In 2014, there are a myriad of events happening around us, but we don't always know about them before they happen. Have you ever found out about one of your favorite band's concerts or a forum with a successful CEO the day after? Hypestarter wants to solve this problem.
Hypestarter is a free app that aggregates event details from online event postings ranging from live music, festivals and 5Ks to comedy events, sporting events, art shows, author events and speaker series. Co-founder Ryan Bregier's (left) goal is for it to become the events app of choice in college towns around the nation. His team of a dozen developers and interns are working tirelessly to unveil the finished app in Chapel Hill in September.
So how does it work?
When you download the app, it asks you questions about events you might be interested in. The app learns your preferences when you �hype!� an event, and generates personalized recommendations. Hyping! also creates a real-time hot list of popular events in the area, and lets you see what your friends are attending. That's what makes it different from the nearly 2,000 other events startups I found on AngelList, the company's advisor Laura Zavelson (pictured below) says.
Hypestarter also lists any friends that are attending an event and allows users to check in to the event upon arrival. This is a great feature to ensure you will know someone at an event; however, after using the app, I realized a lot of my friends have not downloaded it. If this picks up speed in the fall, I think this will be a useful tool.
The company is currently in �stealth mode,� as Bregier likes to call it. His team is refining the app's design, algorithm and listings in time for the fall push.
Bregier, a UNC graduate who majored in international studies and minored in entrepreneurship, founded Hypestarter with his childhood friend Jason Boone after both agreed there wasn't a solid event aggregation app.
They joined the 1789 Venture Lab and were part of the first Launch Chapel Hill class, where they began working closely with Zavelson.
The MBA@UNC professor is an entrepreneur-in-residence at the incubator. She's helping the two men raise an angel round to fund the venture, and determine a way to monetize the app. Hypestarter previously raised a friends and family seed round, but won't share the amount.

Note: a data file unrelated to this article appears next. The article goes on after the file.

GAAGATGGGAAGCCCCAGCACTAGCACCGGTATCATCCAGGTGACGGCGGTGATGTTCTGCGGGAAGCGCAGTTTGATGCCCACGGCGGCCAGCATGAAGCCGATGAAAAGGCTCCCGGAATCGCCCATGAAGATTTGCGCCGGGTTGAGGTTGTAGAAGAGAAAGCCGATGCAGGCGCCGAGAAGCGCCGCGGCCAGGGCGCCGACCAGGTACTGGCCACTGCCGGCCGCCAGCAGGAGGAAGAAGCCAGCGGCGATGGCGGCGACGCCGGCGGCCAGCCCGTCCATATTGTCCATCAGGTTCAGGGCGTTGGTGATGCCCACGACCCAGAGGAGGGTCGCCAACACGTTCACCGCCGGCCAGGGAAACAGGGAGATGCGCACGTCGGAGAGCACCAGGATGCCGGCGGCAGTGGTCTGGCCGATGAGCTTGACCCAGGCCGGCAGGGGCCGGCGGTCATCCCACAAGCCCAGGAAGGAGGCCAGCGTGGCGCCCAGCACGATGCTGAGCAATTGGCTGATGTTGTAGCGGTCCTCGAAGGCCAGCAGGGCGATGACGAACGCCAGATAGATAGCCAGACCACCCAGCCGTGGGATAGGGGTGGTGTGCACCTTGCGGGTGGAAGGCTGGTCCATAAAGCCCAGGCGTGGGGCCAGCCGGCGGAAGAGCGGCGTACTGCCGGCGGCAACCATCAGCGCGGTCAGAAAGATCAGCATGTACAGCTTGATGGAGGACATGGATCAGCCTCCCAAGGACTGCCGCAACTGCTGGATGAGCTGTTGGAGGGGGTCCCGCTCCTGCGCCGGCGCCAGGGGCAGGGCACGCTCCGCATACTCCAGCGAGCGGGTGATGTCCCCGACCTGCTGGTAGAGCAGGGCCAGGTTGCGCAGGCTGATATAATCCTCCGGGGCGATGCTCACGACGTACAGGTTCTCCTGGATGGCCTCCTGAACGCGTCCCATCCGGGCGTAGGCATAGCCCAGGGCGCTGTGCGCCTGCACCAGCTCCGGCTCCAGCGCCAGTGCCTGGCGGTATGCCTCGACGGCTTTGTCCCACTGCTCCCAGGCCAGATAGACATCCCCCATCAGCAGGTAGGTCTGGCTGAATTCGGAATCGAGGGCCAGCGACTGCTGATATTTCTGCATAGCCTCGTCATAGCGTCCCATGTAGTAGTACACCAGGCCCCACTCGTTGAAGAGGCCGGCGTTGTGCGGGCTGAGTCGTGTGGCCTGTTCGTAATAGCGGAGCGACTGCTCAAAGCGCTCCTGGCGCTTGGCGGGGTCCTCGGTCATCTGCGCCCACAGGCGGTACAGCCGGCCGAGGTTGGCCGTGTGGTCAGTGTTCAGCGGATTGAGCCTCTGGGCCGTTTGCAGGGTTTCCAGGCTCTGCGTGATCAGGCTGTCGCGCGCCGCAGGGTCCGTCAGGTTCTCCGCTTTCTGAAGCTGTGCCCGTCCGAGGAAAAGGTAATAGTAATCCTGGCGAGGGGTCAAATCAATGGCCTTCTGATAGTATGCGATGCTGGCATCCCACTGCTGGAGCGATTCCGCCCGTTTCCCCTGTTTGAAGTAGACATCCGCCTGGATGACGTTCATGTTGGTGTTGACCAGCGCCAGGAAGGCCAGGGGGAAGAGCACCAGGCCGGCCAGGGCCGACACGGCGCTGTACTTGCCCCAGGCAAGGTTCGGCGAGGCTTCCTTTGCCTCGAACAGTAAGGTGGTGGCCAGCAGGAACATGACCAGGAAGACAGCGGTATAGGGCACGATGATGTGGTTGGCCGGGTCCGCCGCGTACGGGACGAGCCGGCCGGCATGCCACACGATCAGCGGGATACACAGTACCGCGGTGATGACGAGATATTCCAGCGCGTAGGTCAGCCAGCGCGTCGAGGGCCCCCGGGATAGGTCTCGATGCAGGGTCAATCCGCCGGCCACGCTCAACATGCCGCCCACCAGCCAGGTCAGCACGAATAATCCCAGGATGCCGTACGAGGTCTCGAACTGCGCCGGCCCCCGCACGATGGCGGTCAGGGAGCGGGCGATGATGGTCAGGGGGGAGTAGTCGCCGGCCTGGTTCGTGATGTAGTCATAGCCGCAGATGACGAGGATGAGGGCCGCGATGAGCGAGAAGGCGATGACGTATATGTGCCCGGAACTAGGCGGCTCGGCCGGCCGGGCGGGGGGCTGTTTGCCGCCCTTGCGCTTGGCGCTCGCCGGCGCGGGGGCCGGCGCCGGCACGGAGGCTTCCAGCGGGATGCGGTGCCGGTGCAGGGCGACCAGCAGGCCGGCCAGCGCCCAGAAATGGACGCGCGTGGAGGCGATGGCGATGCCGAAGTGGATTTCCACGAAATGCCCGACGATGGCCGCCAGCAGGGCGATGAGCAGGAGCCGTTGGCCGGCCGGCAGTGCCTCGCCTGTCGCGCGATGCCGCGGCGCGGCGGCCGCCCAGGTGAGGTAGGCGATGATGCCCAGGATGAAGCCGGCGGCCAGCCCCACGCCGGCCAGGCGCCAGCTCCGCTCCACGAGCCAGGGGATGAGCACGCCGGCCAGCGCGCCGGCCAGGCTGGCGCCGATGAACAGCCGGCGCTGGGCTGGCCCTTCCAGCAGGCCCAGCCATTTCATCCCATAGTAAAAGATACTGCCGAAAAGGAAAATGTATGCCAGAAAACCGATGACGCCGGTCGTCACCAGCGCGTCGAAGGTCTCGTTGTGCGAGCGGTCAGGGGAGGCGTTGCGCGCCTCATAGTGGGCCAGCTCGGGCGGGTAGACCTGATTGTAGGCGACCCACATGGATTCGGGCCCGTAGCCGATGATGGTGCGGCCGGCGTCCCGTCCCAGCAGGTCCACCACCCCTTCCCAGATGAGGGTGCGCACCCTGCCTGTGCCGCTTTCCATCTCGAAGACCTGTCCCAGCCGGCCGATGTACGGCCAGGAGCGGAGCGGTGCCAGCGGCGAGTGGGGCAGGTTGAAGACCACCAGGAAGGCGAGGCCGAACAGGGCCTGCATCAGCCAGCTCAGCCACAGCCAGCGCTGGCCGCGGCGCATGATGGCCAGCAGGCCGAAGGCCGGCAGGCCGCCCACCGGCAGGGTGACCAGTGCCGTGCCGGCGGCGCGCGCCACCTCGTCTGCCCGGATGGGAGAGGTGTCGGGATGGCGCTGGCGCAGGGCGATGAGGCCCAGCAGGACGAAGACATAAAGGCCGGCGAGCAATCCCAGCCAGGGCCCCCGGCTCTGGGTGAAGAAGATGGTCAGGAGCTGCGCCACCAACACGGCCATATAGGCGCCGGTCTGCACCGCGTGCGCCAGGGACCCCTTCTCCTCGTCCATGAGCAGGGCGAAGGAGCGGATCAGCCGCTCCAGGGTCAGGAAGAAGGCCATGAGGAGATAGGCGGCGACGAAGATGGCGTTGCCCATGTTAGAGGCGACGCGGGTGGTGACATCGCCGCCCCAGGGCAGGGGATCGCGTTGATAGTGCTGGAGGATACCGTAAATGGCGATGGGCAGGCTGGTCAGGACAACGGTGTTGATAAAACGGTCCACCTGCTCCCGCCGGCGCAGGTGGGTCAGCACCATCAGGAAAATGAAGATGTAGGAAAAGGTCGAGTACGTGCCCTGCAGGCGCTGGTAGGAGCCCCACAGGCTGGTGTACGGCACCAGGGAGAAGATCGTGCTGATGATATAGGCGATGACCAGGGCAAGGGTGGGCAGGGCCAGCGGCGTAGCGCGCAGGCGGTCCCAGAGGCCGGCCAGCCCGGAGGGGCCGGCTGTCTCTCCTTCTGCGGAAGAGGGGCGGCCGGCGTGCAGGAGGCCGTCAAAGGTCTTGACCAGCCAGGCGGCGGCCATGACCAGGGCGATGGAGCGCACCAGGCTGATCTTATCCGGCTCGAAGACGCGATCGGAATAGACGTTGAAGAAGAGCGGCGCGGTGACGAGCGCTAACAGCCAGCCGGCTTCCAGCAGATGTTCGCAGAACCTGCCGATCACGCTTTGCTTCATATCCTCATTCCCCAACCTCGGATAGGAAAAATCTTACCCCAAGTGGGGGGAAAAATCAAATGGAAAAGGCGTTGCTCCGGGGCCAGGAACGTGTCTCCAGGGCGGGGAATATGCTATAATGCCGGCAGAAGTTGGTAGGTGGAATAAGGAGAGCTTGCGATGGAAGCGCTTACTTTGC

�They (the testers) are pretty crazy about it,� Bregier says. �People download it and are almost unanimously excited.�
He won't share any specific plans for making money through the site, other than that early venue partners include Top of the Hill and the Carrboro Arts Center and he hopes to eventually integrate ticket purchases through the app.
Zavelson is convinced there are multiple potential revenue streams.
�It's just a matter of validating which ones are going to be the most quickly adopted,� she says.
So why would local businesses and event planners want to join Hypestarter? Bregier believes it helps streamline the event process.
Venues spend a lot of time promoting their events through a multitude of media sources, but Hypestarter makes that process easier. Venues can add events to their websites through Hypestarter's interactive calendar. Those events are then delivered to interested users via email and the app. Hypestarter also offers the option to autopost events to social media and send push notifications to users who have hyped! a venue's previous events.
Though the app is based out of the Triangle, users can still check in to events across the nation. He hopes that feature will help the app grow organically.
With a plethora of events happening every day, Hypestarter hopes it can make it easy to know what's happening around you.
�Do you have any idea what you're missing?� Bregier says Hypestarter does.